On Monday the Exhibit Be art installation officially closed with a full day of music celebrating the extraordinary artists that came together to reclaim the ruined De Gaulle Manor.  Local artist Brandon Odums directed this masterpiece of collaborative street art that draws from the emotional charge of the dilapidated complex.  The art renders in technicolor the intense personal and emotional struggles that the spartan apartments suggest.  The absence of the occupants is rendered present through the thin veneer of spray paint.  This installation was able to universalize the internal challenges of individual by moving them to the surface of the buildings.  It seems fitting then that the crowd on Monday was circumscribed by these images.  As we looked up at the small stage lifted above the crowd, the giant faces that looked down (including that of fifteen year old George Carter who was murdered in October) served as a constant reminder of the true significance of the space. 

For its part, the music did its best to extend the impact of the space already created by the art itself.  When we arrived the Edna Karr Marching Band was holding court below the small dais.  The band’s horns and drums echoed through the space and brought life both to the crowd and to the images.  The movement of the dense crowd combined with the seemingly undulating art was truly a site to behold.  After some brief remarks for Mayor Landrieu, local rapper Dee-1 took the stage for a remarkably heartfelt set (look for his new record on Mardi Gras day).  He was followed by dead prez and an impassioned plea from David Banner for an increase in both community and activism. After the Exhibit In what for many in the crowd was the highlight of the day, Trombone Shorty was accompanied by the New Breed Brass Band in a short set of blazing tunes.  Shorty was in rare form and the sound magnified the emotion of the scene, tying the activism of dead prez and Banner to the history and traditions of New Orleans.  The day ended with a performance by Erykah Badu in her persona as DJ Lo Down Loretta Brown.  Badu was clearly overwhelmed by the emotional charge of the space.  While it took her a while to find a groove that matched her audience, she ended the day by taking the mic and engaging the audience voice to voice.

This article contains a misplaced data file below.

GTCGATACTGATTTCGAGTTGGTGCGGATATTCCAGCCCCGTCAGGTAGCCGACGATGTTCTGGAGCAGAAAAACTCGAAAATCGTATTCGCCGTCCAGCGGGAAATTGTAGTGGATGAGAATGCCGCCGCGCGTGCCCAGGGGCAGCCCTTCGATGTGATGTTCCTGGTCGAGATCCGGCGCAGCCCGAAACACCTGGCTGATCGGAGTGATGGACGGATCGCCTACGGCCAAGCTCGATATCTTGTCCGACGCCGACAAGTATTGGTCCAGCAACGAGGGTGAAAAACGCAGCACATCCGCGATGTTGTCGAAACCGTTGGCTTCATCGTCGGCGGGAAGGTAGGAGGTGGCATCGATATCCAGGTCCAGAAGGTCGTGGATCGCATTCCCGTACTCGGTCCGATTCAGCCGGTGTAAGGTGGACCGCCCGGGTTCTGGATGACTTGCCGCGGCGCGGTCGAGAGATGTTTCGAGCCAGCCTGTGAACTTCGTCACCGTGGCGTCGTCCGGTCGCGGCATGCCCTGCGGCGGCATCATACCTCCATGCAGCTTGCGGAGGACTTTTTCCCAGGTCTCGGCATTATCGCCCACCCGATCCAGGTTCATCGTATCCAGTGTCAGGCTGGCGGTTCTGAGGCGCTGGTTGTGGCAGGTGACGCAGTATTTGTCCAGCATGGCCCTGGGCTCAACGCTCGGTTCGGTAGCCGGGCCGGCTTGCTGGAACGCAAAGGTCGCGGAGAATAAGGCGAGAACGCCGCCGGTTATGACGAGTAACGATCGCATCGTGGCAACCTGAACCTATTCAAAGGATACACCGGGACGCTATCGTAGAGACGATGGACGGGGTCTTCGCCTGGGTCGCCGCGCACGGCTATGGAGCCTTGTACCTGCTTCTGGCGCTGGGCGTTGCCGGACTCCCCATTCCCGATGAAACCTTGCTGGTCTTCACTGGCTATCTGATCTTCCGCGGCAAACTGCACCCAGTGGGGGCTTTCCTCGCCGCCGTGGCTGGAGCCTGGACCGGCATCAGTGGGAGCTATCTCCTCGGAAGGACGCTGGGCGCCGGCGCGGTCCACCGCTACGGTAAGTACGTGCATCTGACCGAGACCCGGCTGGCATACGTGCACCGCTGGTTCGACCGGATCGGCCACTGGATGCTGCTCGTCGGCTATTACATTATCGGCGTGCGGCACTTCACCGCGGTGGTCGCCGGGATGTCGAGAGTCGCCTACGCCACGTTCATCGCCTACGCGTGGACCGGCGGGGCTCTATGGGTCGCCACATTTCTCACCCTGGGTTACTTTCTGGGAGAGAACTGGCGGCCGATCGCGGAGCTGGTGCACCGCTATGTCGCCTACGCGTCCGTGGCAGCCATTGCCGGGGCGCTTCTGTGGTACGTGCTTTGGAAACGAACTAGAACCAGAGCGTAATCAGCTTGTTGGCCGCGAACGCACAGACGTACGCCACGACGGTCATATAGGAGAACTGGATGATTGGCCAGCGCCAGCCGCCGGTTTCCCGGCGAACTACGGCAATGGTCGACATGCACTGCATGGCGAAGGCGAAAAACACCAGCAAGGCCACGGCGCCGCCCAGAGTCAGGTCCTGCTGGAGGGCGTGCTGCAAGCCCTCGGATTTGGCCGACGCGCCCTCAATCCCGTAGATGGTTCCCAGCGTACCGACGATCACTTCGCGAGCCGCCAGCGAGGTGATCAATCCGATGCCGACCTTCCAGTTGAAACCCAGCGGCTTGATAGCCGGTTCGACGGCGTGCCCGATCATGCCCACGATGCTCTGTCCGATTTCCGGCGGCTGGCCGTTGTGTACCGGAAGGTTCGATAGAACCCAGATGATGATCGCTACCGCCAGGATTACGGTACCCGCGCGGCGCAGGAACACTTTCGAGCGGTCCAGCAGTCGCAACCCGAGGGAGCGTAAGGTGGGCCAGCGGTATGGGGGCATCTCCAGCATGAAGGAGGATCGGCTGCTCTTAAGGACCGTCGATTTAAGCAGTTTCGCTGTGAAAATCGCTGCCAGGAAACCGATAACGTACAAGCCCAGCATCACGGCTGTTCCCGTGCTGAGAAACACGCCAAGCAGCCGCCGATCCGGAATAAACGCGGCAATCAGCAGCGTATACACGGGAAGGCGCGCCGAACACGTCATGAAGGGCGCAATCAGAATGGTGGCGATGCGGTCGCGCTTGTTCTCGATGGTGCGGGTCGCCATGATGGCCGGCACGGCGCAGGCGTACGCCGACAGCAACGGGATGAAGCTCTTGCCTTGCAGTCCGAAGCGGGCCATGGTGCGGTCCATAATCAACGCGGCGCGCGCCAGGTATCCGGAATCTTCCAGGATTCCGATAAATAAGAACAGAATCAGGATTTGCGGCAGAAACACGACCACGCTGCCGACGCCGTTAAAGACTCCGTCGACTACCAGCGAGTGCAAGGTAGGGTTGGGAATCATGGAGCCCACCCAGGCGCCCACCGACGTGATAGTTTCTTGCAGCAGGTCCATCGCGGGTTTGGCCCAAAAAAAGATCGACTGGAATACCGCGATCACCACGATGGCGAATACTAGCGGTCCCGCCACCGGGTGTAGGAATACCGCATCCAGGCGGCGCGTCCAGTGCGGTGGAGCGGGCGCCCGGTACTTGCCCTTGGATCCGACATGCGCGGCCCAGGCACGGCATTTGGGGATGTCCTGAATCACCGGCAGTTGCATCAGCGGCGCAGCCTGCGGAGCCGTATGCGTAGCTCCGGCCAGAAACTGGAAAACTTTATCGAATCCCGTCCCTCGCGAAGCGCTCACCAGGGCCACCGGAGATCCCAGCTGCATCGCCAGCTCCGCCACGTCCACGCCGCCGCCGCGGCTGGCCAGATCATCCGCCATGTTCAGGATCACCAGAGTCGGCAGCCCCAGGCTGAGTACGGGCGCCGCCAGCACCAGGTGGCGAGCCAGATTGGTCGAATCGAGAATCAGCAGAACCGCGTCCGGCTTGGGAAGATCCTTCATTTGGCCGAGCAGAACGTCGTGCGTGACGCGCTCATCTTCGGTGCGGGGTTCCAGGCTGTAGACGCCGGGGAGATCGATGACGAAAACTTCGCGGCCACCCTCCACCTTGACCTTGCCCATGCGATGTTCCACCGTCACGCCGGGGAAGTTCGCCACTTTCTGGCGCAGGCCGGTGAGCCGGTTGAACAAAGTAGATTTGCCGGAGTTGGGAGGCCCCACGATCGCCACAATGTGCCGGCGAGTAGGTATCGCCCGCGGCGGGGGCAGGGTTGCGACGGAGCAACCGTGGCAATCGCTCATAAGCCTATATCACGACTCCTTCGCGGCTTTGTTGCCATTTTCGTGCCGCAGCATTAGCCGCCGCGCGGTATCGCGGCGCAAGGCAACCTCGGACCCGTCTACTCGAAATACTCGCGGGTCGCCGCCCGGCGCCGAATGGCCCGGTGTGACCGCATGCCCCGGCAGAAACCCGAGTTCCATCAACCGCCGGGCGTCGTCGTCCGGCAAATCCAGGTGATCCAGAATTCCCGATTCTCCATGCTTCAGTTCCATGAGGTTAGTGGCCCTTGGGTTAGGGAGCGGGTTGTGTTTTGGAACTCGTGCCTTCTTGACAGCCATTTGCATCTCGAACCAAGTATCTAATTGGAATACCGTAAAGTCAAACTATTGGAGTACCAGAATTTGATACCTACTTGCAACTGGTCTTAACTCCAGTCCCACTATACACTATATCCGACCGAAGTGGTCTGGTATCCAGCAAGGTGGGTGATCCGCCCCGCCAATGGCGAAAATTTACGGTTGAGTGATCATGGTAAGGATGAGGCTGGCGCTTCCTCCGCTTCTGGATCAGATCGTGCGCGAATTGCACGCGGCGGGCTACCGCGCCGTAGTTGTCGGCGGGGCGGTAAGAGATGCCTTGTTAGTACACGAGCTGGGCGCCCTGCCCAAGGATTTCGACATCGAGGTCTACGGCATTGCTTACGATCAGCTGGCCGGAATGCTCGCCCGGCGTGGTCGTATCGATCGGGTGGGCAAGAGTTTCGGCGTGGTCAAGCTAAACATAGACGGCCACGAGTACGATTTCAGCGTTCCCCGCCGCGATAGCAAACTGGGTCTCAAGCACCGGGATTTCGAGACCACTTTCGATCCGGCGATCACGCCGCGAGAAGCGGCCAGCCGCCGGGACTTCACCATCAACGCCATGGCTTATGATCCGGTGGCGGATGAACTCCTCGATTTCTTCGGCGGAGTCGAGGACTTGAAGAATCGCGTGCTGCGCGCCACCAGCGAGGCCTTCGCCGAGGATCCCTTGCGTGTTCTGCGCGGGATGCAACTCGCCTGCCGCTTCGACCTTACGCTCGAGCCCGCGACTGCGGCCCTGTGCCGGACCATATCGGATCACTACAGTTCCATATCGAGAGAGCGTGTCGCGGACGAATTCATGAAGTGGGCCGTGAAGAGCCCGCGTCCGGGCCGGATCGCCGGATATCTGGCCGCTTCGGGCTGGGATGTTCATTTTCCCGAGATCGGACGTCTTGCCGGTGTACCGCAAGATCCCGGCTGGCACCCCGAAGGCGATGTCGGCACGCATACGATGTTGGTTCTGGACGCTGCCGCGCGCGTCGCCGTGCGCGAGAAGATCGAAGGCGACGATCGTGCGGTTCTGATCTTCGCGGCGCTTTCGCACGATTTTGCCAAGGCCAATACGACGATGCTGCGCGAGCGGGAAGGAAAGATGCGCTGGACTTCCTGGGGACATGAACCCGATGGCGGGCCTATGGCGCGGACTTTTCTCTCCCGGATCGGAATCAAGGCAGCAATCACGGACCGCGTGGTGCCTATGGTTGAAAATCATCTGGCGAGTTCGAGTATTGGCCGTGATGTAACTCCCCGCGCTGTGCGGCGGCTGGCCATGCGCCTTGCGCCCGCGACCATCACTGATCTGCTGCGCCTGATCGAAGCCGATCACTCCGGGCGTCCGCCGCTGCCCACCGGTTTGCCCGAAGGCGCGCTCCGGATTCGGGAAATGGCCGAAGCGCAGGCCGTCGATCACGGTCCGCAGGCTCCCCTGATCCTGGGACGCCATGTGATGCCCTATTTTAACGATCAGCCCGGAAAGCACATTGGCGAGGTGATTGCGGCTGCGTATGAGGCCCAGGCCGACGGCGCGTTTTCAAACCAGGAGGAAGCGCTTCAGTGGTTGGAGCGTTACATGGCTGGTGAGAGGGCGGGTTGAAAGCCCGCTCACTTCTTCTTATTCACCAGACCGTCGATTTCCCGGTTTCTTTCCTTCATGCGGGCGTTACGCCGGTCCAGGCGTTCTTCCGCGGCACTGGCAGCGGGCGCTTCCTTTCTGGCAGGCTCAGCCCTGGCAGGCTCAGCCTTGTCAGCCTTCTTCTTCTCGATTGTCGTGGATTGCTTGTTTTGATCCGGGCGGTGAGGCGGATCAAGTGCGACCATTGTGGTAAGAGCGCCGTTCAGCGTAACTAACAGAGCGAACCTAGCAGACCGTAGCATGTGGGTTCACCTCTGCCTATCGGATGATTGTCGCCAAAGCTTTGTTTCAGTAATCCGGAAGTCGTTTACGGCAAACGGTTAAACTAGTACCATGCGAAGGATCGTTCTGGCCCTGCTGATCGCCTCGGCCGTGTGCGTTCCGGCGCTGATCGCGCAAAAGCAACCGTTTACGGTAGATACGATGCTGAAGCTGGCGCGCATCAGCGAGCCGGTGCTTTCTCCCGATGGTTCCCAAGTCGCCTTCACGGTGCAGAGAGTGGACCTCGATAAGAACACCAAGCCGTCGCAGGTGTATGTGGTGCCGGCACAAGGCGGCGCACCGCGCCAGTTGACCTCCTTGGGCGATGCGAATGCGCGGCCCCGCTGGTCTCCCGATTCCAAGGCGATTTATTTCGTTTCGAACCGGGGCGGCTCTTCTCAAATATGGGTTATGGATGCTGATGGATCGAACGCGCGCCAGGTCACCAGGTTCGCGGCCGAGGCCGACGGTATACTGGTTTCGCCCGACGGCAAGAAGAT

As a whole, the day was a tremendous sendoff for a powerful artistic examination of the state of our city and the tensions that inevitably arise between older and newer visions of what New Orleans can be.